The following signs may indicate a stroke or the onset of a stroke. They may last a few minutes or a few hours. If you experience them, or notice them in another person, you should seek emergency medical help immediately.
Stroke (medically termed cerebrovascular accident or CVA) is a major cause of disability worldwide. It is mainly a disease of older age with 85 per cent occurring in people over age 65. Twenty per cent of people with a stroke die within a month. Of those who survive, 90 per cent have permanent disabilities and 30 per cent are severely limited by these disabilities. Strokes can have a devastating impact on quality of life. Many patients need to be cared for in nursing homes rather than living at home.
The good news is that prevention and early treatment over the past 30 years have helped reduce the suffering caused by strokes. One major reason for the decrease is likely due to better blood pressure control. There is still a lot of work to be done, however, before this deadly disease is eliminated.
A stroke is a loss of function due to sudden damage to the brain. The cause is either ischemic, a blocked blood vessel preventing blood flow to a part of the brain (85 per cent), or hemmoragic, the bleeding into the brain tissue from a broken blood vessel (15 per cent). The symptoms of a stroke vary, depending on which part of the brain has been damaged and how large that area of damage is.
Anyone who has already had a stroke is at increased risk of another. Another group at risk are those who have had a T.I.A. (transient ischemic attack). This is a temporary loss of function usually lasting less than two hours and certainly no longer than one day. Common symptoms are blindness in one eye, speech problems, double vision, dizziness or one-sided weakness or numbness.
Besides older age, many medical conditions increase the chance of having a stroke. Major risk factors include high blood pressure, smoking, high cholesterol, diabetes, heart disease, including heart rhythm disturbances, and narrowed arteries in the neck. Less important factors include obesity and heavy alcohol use. Treatment of these conditions can lower the risk of stroke.
A person with high blood pressure has four times greater risk of stroke than someone with normal blood pressure. For all age groups, lowering the blood pressure is useful in reducing the chance of stroke. It also helps to reduce heart attacks.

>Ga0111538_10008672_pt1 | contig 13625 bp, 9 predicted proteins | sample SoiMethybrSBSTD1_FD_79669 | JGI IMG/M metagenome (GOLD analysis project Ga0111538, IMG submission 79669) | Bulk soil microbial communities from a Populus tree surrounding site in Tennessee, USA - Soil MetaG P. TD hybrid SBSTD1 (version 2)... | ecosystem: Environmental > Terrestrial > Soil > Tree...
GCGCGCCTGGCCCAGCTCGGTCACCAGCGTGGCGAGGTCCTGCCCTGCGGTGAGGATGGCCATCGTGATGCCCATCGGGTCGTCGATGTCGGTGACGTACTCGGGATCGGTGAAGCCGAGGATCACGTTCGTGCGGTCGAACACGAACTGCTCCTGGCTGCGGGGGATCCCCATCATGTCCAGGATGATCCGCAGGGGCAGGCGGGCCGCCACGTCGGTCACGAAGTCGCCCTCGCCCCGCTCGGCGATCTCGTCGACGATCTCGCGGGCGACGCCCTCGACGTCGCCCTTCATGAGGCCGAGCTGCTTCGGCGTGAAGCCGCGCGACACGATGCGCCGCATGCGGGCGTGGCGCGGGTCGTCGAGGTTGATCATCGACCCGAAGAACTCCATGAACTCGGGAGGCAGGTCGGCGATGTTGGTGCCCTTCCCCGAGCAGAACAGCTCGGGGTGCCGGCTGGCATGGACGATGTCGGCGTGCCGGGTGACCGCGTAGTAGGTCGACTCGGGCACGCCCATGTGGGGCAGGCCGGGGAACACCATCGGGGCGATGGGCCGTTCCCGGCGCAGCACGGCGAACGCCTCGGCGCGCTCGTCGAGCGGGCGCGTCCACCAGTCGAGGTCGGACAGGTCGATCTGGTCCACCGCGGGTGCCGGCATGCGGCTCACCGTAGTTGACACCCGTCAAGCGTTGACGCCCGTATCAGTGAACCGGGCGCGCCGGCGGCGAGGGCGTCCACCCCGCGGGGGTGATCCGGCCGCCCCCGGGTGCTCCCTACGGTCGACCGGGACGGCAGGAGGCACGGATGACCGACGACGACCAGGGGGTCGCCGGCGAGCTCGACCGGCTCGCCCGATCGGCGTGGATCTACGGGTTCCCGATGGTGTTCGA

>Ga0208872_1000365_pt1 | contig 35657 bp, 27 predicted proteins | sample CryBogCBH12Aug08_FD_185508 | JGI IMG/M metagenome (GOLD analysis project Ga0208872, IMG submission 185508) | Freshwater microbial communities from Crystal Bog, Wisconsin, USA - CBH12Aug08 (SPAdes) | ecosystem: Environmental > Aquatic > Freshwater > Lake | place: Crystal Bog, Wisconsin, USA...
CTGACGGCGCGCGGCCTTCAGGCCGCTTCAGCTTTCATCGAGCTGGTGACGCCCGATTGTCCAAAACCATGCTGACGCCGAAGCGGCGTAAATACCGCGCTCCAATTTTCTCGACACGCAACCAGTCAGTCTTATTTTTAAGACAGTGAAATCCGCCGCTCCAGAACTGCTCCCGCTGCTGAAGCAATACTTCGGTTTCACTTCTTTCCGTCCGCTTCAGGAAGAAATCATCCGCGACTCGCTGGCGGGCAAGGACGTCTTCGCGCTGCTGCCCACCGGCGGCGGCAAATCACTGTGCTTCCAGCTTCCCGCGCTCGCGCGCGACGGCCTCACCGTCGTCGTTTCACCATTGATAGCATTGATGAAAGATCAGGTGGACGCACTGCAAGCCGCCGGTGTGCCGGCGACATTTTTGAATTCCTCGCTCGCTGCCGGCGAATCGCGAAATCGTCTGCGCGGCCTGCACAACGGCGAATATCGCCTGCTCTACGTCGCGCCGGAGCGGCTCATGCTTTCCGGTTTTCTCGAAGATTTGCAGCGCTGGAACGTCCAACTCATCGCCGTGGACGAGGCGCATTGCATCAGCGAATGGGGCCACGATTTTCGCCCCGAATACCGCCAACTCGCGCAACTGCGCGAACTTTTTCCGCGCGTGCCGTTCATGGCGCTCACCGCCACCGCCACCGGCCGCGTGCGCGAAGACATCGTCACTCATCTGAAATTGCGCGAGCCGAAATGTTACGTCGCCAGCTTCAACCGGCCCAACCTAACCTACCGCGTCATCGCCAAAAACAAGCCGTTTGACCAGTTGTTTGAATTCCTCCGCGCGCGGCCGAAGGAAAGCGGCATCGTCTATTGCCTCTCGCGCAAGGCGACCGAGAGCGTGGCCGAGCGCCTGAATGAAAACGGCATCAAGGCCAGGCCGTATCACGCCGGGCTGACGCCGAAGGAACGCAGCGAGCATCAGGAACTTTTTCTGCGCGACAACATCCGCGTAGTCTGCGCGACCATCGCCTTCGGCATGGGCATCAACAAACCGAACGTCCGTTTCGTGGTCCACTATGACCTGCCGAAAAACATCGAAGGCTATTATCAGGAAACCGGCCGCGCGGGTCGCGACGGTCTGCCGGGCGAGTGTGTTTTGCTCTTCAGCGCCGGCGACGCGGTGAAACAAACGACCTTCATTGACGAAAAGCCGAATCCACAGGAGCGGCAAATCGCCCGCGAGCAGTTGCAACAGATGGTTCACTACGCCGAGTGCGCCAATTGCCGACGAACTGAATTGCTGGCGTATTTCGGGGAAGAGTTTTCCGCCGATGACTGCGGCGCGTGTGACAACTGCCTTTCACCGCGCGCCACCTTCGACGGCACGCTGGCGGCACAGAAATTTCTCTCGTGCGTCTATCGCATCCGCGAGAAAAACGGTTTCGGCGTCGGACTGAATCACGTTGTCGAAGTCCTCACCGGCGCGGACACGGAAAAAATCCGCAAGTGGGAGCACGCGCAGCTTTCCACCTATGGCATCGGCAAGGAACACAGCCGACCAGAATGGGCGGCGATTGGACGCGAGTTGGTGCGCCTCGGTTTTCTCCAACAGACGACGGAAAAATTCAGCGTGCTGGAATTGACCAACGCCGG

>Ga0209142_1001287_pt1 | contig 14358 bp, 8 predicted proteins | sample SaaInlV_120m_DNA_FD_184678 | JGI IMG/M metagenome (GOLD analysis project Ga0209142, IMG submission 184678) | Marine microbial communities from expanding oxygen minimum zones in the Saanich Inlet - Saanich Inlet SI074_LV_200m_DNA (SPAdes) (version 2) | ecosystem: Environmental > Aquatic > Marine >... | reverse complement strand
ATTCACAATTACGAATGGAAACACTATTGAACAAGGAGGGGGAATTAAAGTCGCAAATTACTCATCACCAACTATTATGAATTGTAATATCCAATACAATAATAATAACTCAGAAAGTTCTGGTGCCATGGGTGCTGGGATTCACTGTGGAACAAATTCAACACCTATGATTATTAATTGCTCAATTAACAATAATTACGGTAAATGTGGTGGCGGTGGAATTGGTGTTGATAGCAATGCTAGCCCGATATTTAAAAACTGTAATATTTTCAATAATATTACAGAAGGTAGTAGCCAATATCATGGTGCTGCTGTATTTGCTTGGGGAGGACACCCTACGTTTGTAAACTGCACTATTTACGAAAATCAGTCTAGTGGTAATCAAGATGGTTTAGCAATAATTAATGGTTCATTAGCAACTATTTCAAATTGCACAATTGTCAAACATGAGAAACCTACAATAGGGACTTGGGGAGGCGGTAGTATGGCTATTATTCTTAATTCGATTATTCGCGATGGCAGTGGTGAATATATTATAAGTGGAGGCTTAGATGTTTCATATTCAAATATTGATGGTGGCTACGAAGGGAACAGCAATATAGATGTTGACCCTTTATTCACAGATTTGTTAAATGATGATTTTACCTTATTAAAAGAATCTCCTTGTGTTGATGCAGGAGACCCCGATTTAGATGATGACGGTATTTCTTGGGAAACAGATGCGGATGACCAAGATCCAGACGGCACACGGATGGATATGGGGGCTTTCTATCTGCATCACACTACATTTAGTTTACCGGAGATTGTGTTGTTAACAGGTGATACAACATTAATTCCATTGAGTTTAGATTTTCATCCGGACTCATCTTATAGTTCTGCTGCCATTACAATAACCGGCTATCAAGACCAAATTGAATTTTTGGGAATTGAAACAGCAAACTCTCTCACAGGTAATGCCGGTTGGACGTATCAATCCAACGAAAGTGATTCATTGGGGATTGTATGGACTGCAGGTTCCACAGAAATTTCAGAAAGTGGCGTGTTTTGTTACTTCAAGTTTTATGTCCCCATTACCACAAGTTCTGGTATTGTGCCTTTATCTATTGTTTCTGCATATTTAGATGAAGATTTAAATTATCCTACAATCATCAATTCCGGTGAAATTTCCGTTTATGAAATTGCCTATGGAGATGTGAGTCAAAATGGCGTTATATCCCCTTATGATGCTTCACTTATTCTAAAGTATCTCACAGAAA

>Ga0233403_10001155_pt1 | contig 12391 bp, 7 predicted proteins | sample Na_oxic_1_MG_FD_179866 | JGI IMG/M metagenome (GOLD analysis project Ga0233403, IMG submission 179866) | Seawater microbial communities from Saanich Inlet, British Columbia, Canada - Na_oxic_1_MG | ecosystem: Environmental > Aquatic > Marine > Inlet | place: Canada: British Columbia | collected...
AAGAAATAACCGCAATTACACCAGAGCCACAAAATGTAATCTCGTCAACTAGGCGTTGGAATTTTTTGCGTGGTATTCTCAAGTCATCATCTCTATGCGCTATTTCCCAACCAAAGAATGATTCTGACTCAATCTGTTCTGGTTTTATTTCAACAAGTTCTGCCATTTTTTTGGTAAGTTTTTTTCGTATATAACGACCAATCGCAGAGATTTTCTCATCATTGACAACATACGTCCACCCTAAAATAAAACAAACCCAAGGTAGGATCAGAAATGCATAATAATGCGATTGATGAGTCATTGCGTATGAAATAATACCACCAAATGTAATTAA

Smoking increases stroke risk by two-to fourfold. Within two to five years after stopping smoking, stroke risk falls, though not back to the rate of a never-smoker. Stopping smoking is extremely important in reducing chance of stroke but a better protection is not to start at all.
Treatment of high cholesterol levels through a low-fat, low-cholesterol diet, exercise and lipid-lowering medication reduces the risk of stroke by one-third.
One-third of patients with a heart attack develop a clot along one wall of the heart. Without treatment, 15 per cent of these patients go on to have a stroke within the next two years. Now, after heart attack, those at high risk are placed on blood thinners (Warfarin™) to prevent clot formation and reduce stroke risk.
Atrial fibrillation (AF) is a rhythm disturbance of the heart. Clots can form as a result. People in whom AF occurs are at five to six times higher risk of having a stroke. The increased risk becomes greater as a person becomes older. The greatest risk will be found in those over 75 years of age, or with a previous stroke or high blood pressure, diabetes or heart disease. For these, the yearly risk of stroke is four per cent, as in four out of 100 people with AF will have a stroke each year.
Blood thinners are used to reduce the risk of clot formation and reduce the chance of stroke by nearly 70 per cent. Narrowed carotid arteries in the neck at least double the stroke risk and are frequently a cause of T.I.A. The narrower the artery, the greater the risk. If a person is otherwise healthy, surgery can be done to improve blood flow (carotid endarterectomy). This in turn lowers the risk of stroke.
Diabetes triples stroke risk but unfortunately good control of blood sugar has not proved to lower risk. Prevention of obesity by diet and exercise may reduce Type II diabetes that develops in middle and older age. Preventing diabetes can reduce stroke incidence overall.
After a stroke, an anti-platelet medication (blood thinner) may be prescribed depending on the patient’s individual circumstances to reduce the risk of another stroke.
If your arteries are less than 50 per cent narrowed, taking an anti-platelet medication such as ASA (Aspirin™) every day will reduce the chance of having a stroke. Your family doctor can advise you about the best way for you to use ASA.
High blood pressure, high cholesterol levels and narrowing of the carotid arteries are frequently present without any obvious symptoms. Regular check-ups by a nurse practitioner or family doctor are useful in detecting these problems early so that effective treatment can be started.
If someone in your family has had a stroke, you may have a risk factor and you should have regular check-ups to promote early detection. Stopping smoking, moderating alcohol consumption and managing weight are other lifestyle changes that you can choose to further lower your risk of this debilitating disease.